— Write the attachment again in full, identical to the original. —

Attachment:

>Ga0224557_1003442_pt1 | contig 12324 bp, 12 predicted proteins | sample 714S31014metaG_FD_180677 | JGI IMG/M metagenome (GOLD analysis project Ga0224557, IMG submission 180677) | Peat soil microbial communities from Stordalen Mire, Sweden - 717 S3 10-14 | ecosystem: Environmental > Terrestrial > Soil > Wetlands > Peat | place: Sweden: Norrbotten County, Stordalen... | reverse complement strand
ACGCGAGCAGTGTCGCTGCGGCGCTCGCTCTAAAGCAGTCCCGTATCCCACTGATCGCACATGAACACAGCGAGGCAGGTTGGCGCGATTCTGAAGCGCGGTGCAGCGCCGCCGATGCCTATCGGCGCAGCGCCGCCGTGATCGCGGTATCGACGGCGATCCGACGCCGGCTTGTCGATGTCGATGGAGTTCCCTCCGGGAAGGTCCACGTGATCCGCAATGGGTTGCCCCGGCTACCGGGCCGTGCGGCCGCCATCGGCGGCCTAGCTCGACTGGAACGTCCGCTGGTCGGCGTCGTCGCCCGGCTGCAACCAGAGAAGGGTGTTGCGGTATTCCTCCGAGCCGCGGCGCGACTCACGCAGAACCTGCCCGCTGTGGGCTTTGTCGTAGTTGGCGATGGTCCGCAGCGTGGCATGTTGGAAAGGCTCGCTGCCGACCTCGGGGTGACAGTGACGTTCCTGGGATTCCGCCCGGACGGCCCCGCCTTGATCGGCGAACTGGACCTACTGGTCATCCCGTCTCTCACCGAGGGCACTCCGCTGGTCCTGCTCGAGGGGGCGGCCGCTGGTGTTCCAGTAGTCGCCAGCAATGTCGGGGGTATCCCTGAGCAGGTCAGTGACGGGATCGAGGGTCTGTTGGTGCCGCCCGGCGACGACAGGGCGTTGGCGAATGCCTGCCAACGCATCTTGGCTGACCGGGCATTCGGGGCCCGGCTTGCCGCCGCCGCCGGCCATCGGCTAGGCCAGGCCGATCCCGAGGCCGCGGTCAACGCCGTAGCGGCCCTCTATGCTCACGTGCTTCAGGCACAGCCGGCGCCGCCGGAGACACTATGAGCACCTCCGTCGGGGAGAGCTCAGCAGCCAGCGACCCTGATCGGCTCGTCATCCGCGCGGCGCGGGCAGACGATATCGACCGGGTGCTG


>Ga0224557_1003442_pt1 | contig 12324 bp, 12 predicted proteins | sample 714S31014metaG_FD_180677 | JGI IMG/M metagenome (GOLD analysis project Ga0224557, IMG submission 180677) | Peat soil microbial communities from Stordalen Mire, Sweden - 717 S3 10-14 | ecosystem: Environmental > Terrestrial > Soil > Wetlands > Peat | place: Sweden: Norrbotten County, Stordalen... | reverse complement strand
ACGCGAGCAGTGTCGCTGCGGCGCTCGCTCTAAAGCAGTCCCGTATCCCACTGATCGCACATGAACACAGCGAGGCAGGTTGGCGCGATTCTGAAGCGCGGTGCAGCGCCGCCGATGCCTATCGGCGCAGCGCCGCCGTGATCGCGGTATCGACGGCGATCCGACGCCGGCTTGTCGATGTCGATGGAGTTCCCTCCGGGAAGGTCCACGTGATCCGCAATGGGTTGCCCCGGCTACCGGGCCGTGCGGCCGCCATCGGCGGCCTAGCTCGACTGGAACGTCCGCTGGTCGGCGTCGTCGCCCGGCTGCAACCAGAGAAGGGTGTTGCGGTATTCCTCCGAGCCGCGGCGCGACTCACGCAGAACCTGCCCGCTGTGGGCTTTGTCGTAGTTGGCGATGGTCCGCAGCGTGGCATGTTGGAAAGGCTCGCTGCCGACCTCGGGGTGACAGTGACGTTCCTGGGATTCCGCCCGGACGGCCCCGCCTTGATCGGCGAACTGGACCTACTGGTCATCCCGTCTCTCACCGAGGGCACTCCGCTGGTCCTGCTCGAGGGGGCGGCCGCTGGTGTTCCAGTAGTCGCCAGCAATGTCGGGGGTATCCCTGAGCAGGTCAGTGACGGGATCGAGGGTCTGTTGGTGCCGCCCGGCGACGACAGGGCGTTGGCGAATGCCTGCCAACGCATCTTGGCTGACCGGGCATTCGGGGCCCGGCTTGCCGCCGCCGCCGGCCATCGGCTAGGCCAGGCCGATCCCGAGGCCGCGGTCAACGCCGTAGCGGCCCTCTATGCTCACGTGCTTCAGGCACAGCCGGCGCCGCCGGAGACACTATGAGCACCTCCGTCGGGGAGAGCTCAGCAGCCAGCGACCCTGATCGGCTCGTCATCCGCGCGGCGCGGGCAGACGATATCGACCGGGTGCTG